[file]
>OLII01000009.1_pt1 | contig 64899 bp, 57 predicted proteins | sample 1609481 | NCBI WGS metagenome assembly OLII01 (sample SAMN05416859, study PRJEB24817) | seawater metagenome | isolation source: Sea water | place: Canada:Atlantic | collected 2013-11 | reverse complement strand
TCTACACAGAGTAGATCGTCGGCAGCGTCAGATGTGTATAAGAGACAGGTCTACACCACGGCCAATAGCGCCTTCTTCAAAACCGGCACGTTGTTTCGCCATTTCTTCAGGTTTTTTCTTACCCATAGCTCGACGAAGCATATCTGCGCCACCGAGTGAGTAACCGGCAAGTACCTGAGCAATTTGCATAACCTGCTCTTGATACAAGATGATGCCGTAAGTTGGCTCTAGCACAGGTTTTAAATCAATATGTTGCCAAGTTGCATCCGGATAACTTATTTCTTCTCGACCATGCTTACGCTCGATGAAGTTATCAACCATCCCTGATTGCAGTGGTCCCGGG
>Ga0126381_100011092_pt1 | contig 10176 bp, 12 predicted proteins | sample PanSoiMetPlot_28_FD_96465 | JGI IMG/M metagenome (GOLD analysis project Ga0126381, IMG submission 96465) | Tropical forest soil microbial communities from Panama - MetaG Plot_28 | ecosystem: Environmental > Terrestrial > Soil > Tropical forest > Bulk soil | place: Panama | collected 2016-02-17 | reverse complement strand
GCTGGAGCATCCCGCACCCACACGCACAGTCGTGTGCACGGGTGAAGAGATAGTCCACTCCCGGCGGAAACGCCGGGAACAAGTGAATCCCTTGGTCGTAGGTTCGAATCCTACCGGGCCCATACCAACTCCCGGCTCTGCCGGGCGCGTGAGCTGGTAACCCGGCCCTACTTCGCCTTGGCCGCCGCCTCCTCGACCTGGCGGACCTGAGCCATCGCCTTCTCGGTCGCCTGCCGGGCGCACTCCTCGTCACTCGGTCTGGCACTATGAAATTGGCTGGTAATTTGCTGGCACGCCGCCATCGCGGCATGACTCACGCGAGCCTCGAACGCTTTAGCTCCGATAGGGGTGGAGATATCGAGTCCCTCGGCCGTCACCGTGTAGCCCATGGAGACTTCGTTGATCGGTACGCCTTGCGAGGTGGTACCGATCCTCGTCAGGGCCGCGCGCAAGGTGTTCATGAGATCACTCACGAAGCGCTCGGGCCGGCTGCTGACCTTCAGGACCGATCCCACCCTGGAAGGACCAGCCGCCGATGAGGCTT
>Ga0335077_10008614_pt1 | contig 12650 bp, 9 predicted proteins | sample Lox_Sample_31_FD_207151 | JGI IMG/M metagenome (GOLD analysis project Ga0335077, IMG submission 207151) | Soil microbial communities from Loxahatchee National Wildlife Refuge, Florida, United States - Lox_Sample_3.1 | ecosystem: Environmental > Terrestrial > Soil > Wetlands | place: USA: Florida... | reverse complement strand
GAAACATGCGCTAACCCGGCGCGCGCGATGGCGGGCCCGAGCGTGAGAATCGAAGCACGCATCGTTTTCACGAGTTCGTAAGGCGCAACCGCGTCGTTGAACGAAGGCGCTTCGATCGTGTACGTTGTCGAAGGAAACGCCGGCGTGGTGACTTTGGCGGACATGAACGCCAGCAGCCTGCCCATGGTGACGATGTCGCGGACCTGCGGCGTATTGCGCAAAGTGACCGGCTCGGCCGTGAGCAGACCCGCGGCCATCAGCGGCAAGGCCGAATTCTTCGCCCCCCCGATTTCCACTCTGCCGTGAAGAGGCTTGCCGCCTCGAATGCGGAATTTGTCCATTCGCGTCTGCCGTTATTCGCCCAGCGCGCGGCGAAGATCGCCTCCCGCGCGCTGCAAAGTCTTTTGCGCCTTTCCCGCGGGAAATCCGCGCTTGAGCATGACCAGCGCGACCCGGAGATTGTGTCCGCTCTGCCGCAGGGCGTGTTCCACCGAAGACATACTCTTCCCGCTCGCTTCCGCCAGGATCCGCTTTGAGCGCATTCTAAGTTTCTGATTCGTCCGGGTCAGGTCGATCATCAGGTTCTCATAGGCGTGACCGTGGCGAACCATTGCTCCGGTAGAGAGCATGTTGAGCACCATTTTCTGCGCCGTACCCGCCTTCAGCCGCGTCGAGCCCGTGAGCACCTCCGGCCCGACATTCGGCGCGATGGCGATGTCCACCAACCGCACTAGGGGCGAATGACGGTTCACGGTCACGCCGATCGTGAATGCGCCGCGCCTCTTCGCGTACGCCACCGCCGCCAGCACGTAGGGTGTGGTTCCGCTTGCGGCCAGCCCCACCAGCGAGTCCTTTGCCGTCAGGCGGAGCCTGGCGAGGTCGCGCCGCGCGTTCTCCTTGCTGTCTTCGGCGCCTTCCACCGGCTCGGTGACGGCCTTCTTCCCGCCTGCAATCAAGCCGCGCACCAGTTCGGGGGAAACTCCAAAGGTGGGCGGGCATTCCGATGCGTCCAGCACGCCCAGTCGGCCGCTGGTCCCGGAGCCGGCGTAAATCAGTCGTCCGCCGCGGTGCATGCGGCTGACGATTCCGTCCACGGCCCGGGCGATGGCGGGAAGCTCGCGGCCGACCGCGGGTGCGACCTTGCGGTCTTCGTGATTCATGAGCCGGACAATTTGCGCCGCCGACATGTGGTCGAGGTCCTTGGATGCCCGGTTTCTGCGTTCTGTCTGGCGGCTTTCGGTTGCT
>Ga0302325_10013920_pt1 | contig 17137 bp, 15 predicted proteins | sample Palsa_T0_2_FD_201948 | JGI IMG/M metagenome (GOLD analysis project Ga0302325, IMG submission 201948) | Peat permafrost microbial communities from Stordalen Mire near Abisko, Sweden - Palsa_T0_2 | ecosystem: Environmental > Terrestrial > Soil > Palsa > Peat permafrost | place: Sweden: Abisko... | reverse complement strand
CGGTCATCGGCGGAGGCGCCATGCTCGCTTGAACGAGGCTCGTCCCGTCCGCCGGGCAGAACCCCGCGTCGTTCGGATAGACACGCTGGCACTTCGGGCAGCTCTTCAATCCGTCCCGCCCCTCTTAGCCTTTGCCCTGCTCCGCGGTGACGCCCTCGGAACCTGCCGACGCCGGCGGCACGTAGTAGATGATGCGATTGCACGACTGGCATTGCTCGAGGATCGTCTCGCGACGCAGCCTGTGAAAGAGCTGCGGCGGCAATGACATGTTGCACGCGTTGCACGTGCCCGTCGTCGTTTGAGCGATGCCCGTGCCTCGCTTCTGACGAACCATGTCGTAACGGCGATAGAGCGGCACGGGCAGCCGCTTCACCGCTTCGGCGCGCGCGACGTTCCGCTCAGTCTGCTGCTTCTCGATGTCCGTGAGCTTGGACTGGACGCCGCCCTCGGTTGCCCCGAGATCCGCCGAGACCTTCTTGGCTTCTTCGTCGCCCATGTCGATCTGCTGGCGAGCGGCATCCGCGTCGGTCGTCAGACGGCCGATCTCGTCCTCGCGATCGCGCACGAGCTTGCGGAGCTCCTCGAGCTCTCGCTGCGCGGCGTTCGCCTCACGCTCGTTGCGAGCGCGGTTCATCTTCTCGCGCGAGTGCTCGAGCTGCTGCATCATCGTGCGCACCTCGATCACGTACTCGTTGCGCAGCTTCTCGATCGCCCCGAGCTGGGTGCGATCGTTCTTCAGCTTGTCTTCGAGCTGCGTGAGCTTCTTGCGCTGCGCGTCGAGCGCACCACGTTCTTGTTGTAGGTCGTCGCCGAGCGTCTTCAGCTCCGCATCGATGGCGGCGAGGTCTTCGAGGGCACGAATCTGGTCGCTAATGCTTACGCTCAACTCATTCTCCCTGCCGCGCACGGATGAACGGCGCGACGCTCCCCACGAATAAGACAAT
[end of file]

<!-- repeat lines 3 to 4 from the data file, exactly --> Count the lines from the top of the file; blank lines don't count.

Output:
>Ga0126381_100011092_pt1 | contig 10176 bp, 12 predicted proteins | sample PanSoiMetPlot_28_FD_96465 | JGI IMG/M metagenome (GOLD analysis project Ga0126381, IMG submission 96465) | Tropical forest soil microbial communities from Panama - MetaG Plot_28 | ecosystem: Environmental > Terrestrial > Soil > Tropical forest > Bulk soil | place: Panama | collected 2016-02-17 | reverse complement strand
GCTGGAGCATCCCGCACCCACACGCACAGTCGTGTGCACGGGTGAAGAGATAGTCCACTCCCGGCGGAAACGCCGGGAACAAGTGAATCCCTTGGTCGTAGGTTCGAATCCTACCGGGCCCATACCAACTCCCGGCTCTGCCGGGCGCGTGAGCTGGTAACCCGGCCCTACTTCGCCTTGGCCGCCGCCTCCTCGACCTGGCGGACCTGAGCCATCGCCTTCTCGGTCGCCTGCCGGGCGCACTCCTCGTCACTCGGTCTGGCACTATGAAATTGGCTGGTAATTTGCTGGCACGCCGCCATCGCGGCATGACTCACGCGAGCCTCGAACGCTTTAGCTCCGATAGGGGTGGAGATATCGAGTCCCTCGGCCGTCACCGTGTAGCCCATGGAGACTTCGTTGATCGGTACGCCTTGCGAGGTGGTACCGATCCTCGTCAGGGCCGCGCGCAAGGTGTTCATGAGATCACTCACGAAGCGCTCGGGCCGGCTGCTGACCTTCAGGACCGATCCCACCCTGGAAGGACCAGCCGCCGATGAGGCTT